Just as the immune system exerts control on the intestinal microbiota, the microbiota also affects the composition and function of the immune system, in part through the production of microbial metabolites. SCFAs promote anti-inflammatory T cell responses by enhancing regulatory T cell function and IL-10 secretion90,91. SCFAs also metabolically reprogram B cells to support intestinal antibody responses, such as increasing numbers of IgA+ ASCs and IgA-coating of bacteria92. SCFAs polarize intestinal macrophages to an anti-inflammatory phenotype by increasing oxidative phosphorylation and lipid metabolism and enable mononuclear phagocytes to convert Vitamin A into retinoic acid, thereby promoting the synthesis of intestinal IgA93,94.
Other metabolites, with links to the microbiome, can also trigger GPR responses. For example, succinate can bind GPR91 on dendritic cells, triggering intracellular calcium flux and downstream immune responses95. Lactic acid and pyruvic acid can control the ability of mononuclear phagocytes to extend their dendrites and sample bacterial antigen through GPR3196. Imidazole propionate is a histidine-derived bacterial metabolite that can inhibit insulin signaling at the insulin receptor-substrate level during T2D69. Insulin receptor signaling can stimulate immune cells97; therefore, it would be interesting to see if such metabolites can alter immune cell-intrinsic insulin receptor signaling to affect disease outcomes.
AhR binds endogenous metabolites, dietary components, and microbiota products, and generally promotes the survival and function of intestinal immune cells98. Immune cell-specific activation of the AhR promotes Treg cell secretion of IL-1099, and ILC3 production of IL-22100, as well as regulating B cell class-switching and differentiation into ASCs101. A Western diet is associated with a reduction in intestinal microbial species that generate AhR ligands, which ultimately might lead to the reduced levels of IL-22 that occurs in diet-induced obesity, which can, in turn, reduce intestinal barrier function63. On the other hand, intestinal AhR signaling can also promote intestinal inflammation in some cases. Microbial produced oxazoles can induce AhR signaling on intestinal epithelial cells, which in turn limits CD1d-restricted production of IL-10, thereby activating iNKTs to contribute to intestinal inflammation via IL-13 and IFNγ production102. Indigo, an AhR ligand, which is chemically similar to tryptophan metabolites, can boost immunosuppressive and barrier protective immune responses to alleviate obesity-associated glucose dysregulation and insulin resistance in high-fat diet-fed mice103. However, the effect of AhR binding metabolites on intestinal immune cell function is probably dose-sensitive and thereby requires thorough dose-dependent assessment, as excessive AhR-induced Cyp1a1 production in the intestines can feedback to compromise levels of AhR ligands, resulting in smaller ILC3 and Th17 populations104.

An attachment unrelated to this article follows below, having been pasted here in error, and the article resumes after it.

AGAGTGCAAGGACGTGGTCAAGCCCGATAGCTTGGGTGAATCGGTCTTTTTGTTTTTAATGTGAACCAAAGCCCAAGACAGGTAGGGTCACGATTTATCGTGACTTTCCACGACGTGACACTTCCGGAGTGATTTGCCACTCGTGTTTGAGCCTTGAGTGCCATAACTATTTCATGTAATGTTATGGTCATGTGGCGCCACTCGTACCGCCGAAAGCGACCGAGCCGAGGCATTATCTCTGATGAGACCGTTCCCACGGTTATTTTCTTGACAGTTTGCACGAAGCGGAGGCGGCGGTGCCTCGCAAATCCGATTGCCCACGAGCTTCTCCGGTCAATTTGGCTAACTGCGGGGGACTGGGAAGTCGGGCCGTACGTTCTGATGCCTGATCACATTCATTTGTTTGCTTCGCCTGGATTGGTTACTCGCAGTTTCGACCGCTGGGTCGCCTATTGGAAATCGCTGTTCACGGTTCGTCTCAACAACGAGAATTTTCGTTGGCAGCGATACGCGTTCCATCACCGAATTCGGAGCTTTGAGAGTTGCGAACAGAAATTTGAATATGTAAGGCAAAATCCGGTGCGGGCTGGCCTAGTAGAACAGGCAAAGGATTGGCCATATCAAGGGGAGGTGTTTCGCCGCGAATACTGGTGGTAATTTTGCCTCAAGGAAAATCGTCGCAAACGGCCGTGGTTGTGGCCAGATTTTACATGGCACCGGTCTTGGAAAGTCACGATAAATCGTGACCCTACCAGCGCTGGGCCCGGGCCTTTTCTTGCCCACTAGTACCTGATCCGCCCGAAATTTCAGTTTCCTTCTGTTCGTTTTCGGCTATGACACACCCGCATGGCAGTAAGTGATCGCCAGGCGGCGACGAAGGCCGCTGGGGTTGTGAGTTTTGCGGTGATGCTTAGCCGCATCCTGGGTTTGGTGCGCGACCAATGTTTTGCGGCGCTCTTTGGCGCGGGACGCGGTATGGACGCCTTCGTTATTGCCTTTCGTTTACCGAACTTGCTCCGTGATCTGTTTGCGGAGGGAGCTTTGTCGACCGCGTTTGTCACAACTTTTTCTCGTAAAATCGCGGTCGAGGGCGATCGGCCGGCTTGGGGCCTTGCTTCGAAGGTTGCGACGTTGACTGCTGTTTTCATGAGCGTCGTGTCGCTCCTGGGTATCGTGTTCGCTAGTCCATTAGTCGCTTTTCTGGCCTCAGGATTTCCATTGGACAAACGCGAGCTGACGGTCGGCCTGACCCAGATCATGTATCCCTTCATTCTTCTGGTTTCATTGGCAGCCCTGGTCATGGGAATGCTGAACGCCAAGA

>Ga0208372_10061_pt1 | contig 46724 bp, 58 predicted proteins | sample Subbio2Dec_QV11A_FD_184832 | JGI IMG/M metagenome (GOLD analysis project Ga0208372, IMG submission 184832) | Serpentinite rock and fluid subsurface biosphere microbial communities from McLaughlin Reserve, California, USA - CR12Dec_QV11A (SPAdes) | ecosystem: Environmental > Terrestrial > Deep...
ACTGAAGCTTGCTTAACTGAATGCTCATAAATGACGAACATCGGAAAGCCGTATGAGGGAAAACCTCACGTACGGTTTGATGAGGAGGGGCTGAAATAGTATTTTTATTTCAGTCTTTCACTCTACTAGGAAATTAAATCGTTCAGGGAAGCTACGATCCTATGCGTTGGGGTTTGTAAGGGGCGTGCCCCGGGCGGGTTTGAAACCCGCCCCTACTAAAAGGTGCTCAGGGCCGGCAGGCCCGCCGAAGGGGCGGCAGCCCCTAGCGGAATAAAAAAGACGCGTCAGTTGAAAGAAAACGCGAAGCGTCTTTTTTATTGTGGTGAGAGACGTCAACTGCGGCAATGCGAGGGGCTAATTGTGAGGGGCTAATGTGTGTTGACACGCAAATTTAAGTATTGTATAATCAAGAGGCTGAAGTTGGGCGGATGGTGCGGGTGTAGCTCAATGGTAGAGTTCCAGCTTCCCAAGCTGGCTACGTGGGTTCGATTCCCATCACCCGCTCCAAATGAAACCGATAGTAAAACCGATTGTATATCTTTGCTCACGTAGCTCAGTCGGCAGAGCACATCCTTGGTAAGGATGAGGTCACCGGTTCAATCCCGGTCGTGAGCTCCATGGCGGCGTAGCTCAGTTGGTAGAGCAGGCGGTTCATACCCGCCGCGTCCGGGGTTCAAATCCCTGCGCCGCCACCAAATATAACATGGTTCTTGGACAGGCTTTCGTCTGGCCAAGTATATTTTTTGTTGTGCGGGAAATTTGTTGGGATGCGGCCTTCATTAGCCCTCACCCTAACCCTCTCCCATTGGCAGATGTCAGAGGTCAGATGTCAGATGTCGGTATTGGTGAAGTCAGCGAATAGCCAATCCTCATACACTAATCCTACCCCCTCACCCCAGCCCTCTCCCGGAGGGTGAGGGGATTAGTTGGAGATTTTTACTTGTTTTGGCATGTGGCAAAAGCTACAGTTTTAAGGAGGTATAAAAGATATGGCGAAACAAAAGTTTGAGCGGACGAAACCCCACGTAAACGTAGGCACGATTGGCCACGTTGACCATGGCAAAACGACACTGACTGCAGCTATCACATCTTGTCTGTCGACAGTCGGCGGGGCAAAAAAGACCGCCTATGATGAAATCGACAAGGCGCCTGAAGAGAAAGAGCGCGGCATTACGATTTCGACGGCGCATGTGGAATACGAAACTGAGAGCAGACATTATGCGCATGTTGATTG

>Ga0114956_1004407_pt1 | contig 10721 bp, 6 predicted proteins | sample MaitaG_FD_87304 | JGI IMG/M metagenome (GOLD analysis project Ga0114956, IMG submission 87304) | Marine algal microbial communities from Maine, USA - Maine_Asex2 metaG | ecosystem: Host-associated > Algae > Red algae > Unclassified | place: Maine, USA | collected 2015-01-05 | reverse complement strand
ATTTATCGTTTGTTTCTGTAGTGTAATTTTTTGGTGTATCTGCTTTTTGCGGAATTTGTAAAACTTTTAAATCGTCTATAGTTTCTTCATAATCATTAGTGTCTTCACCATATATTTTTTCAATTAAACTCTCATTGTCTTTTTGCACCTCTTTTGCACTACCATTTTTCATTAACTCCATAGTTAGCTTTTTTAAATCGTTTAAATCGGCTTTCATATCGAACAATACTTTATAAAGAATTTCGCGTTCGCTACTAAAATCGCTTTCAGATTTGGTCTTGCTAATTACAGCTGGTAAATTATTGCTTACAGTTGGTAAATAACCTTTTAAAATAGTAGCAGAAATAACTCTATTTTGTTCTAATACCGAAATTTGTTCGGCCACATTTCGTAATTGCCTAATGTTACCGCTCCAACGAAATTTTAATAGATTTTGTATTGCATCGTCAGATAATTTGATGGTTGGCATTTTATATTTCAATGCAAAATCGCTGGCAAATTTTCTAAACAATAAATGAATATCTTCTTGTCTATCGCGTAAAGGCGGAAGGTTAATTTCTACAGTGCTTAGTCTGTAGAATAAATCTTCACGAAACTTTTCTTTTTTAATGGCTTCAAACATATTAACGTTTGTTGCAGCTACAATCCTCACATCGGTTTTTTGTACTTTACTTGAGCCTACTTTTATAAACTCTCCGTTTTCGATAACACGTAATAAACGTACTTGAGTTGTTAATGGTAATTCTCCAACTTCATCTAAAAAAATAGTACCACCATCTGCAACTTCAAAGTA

Bile acid receptors FXR and G protein-coupled bile acid receptor 1 (TGR5) have the potential to regulate intestinal inflammation. Bile acid signaling through these receptors increases the anti-inflammatory profile of mononuclear phagocytes cells and T cells105,106. Modulation of intestine-specific FXR signaling via administration of chemical compounds seems to be ligand-specific. In one study, intestinally restricted FXR agonism with oral administration of fexaramine induced fibroblast growth factor 15 and enhanced thermogenesis64. Another study showed that administration of glycine-β-muricholic acid, which preferentially inhibits intestinal FXR, improved metabolic parameters, such as insulin resistance, glucose tolerance, and liver steatosis, by reducing intestinal ceramides107. Interestingly, bile acid metabolites have been shown to be essential for the maintenance of colonic RORγt+ Treg cells and have been linked with controlling intestinal inflammation in a DSS mouse model of colitis108,109. Given the broad effects of intestinal FXR on a variety of cells, understand its effect on the different immune populations within the intestine during obesity is important.
Intestinal immunity in obesity-related therapy
The intestinal immune compartment and microbiota regulate metabolic disease outcomes in a manner that entails crosstalk with one another. Our understanding of this immune cell-microbiota axis has provided new insight into the modes of action of existing therapies as well as in identifying new therapeutic strategies, some of which are discussed in the next section.
Clinical and lifestyle Interventions
The intestinal microbial-immune cell axis is affected by the administration of common therapeutic strategies to treat T2D, such as metformin or bariatric surgery, as well as lifestyle adjustments such as dietary modifications and exercise. Treatment with metformin remodels the microbiota by promoting the growth of glucose-sensitizing Akkermansia muciniphilia and inhibiting the growth of pathogenic Bacteroides fragilis, altering levels of bile acids such as glycoursodeoxycholic acid, and further skewing immune cells to an anti-inflammatory phenotype110,111,112. Bariatric surgery induces long-term changes in the intestinal microbiota and accompanies shifts in bile acid metabolism that are associated with increases in FXR signaling, as well as reductions in inflammation (primarily in VAT) via decreased T cell and macrophage accumulation and inflammatory function113,114. Interestingly, both metformin and bariatric surgery can increase levels of fecal secretory IgA, indicating that they both affect mucosal B cell responses6.